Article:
- Technical guidance and assistance for small practices and practices in health professional shortage areas (HPSAs) to ease MIPS adoption. The proposed technical guidance and assistance would apply to physicians in practices of 15 or fewer professionals, with priority given to practices located in rural areas, HPSAs, and medically underserved areas, as well as practices with low composite scores.
Proposed MACRA Rules Drawing Criticism
Particularly in rural and medically underserved areas of the country, physicians and other frontline providers are going to need more than technical assistance to survive financially under the proposed rules for MACRA, McAneny says. "We're going to need to come up with some capital to redesign the healthcare delivery system."
Linking APM participation to a 5% annual lump-sum bonus for Medicare Physician Fee Schedule payments as proposed in July's Medicare Learning Network presentation on MACRA would not compensate small physician practices adequately for the investments required to redesign the way they deliver healthcare services, she says.
For small practices, financing is often an insurmountable obstacle that blocks participation in accountable care contracting arrangements such as the Medicare Shared Saving Program, according to McAneny. "The infrastructure to build an accountable care organization costs millions of dollars. Where is a little practice going to come up with that money?"
In its response to the CMS Request for Information document released in October, the Reston, VA-based American College of Radiology offers a laundry list of proposed changes to the MIPS and APM provisions of MACRA, including a call on CMS to reduce the administrative burden on physicians. "Administrative burdens must be limited and reporting tasks streamlined so that the delivery of patient-centered care is the principal focus in all clinical settings."
The reporting requirements under MACRA are a potentially fatal flaw for the new law, McAneny says. "The administrative burden from MIPS is going to be overwhelming. … It already costs 14 cents on the dollar [for a physician] to get paid. No other industry would put up with that."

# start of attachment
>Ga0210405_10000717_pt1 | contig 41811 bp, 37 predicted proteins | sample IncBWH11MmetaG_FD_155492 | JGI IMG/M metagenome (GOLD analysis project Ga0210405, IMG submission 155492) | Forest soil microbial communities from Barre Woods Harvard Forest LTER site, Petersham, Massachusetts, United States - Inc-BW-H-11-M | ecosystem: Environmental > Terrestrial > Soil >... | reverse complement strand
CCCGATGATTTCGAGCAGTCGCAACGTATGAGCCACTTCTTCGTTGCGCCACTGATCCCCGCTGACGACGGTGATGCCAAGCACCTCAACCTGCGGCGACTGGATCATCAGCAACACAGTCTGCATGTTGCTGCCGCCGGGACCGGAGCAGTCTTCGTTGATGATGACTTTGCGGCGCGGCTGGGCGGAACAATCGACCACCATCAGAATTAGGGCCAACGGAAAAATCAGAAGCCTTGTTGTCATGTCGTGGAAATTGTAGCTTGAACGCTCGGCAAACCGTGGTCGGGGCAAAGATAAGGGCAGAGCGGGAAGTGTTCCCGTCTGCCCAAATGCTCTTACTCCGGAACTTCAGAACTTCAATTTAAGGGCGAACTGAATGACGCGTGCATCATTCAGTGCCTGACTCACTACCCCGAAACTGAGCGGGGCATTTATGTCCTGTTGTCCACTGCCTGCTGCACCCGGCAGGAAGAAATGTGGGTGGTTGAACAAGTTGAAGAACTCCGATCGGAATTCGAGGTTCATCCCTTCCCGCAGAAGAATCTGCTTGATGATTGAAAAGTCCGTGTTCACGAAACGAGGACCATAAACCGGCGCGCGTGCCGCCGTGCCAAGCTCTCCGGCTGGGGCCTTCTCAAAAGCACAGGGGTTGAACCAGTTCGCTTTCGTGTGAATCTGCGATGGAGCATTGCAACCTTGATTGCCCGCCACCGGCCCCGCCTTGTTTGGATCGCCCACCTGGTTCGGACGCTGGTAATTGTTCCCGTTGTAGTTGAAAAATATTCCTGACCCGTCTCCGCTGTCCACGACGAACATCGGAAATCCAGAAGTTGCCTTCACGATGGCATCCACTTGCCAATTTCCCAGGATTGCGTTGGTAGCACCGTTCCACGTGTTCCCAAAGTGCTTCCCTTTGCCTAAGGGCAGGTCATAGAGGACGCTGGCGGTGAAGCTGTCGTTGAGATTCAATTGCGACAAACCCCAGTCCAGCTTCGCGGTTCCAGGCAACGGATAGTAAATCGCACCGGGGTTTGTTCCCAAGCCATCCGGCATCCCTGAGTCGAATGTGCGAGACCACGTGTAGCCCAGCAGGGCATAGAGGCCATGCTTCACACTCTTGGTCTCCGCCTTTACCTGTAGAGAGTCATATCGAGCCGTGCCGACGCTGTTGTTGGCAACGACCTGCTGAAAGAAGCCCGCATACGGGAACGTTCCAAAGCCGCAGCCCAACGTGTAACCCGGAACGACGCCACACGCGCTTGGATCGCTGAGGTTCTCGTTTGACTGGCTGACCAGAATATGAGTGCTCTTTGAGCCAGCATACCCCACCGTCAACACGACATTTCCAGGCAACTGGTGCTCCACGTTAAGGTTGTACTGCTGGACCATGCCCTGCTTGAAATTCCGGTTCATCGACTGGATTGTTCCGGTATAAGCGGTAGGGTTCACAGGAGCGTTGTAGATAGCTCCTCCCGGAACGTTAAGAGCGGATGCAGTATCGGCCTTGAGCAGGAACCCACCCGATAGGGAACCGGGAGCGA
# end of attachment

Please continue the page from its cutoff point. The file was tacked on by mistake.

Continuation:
MIPS may be fundamentally misguided, says Harold D. Miller, president and CEO at the Pittsburgh-based Center for Healthcare Quality and Payment Reform.
"MIPS is pay-for-performance on steroids, and there is a serious risk that it will do more harm than good. It is based on the flawed premise that physicians need 'incentives' to improve quality and control costs, despite years of evidence showing that P4P systems have little positive impact on quality or costs, and that they can have serious negative impacts on patients and physicians," he says.
"The problem with P4P systems like MIPS isn't that the incentives aren't big enough; the problem is they penalize individual physicians for costs and aspects of quality they can't control, and they don't change the underlying fee-for-service payment system so that physicians have the flexibility and resources to actually redesign care in ways that will improve quality and reduce costs in the areas they can potentially improve. MIPS is a particularly bad structure because the only way a physician can get a higher payment is if some other physician gets a lower payment, when the goal should be to have every physician receiving the resources they need to improve care so that all patients can benefit,:"; says Miller.
"In contrast," he says, "properly designed alternative payment models can create a true win-win-win: better care for patients, lower costs for payers, and physician practices that are financially viable. … They do that by fixing the problems in the underlying fee-for-service system to enable physicians to deliver care differently; and they hold physicians accountable, but only for aspects of costs and quality they can truly control."
Despite the difficulties of implementing MACRA, McAneny has a succinct response about whether she would prefer to reinstate SGR: "No. It's a new set of problems, but at least I know my practice is going to continue past January 1 of every year."
CMS officials provided several online links to information about MACRA, but they did not respond to requests for comment before this column's publication deadline.
Christopher Cheney is the senior clinical care editor at HealthLeaders.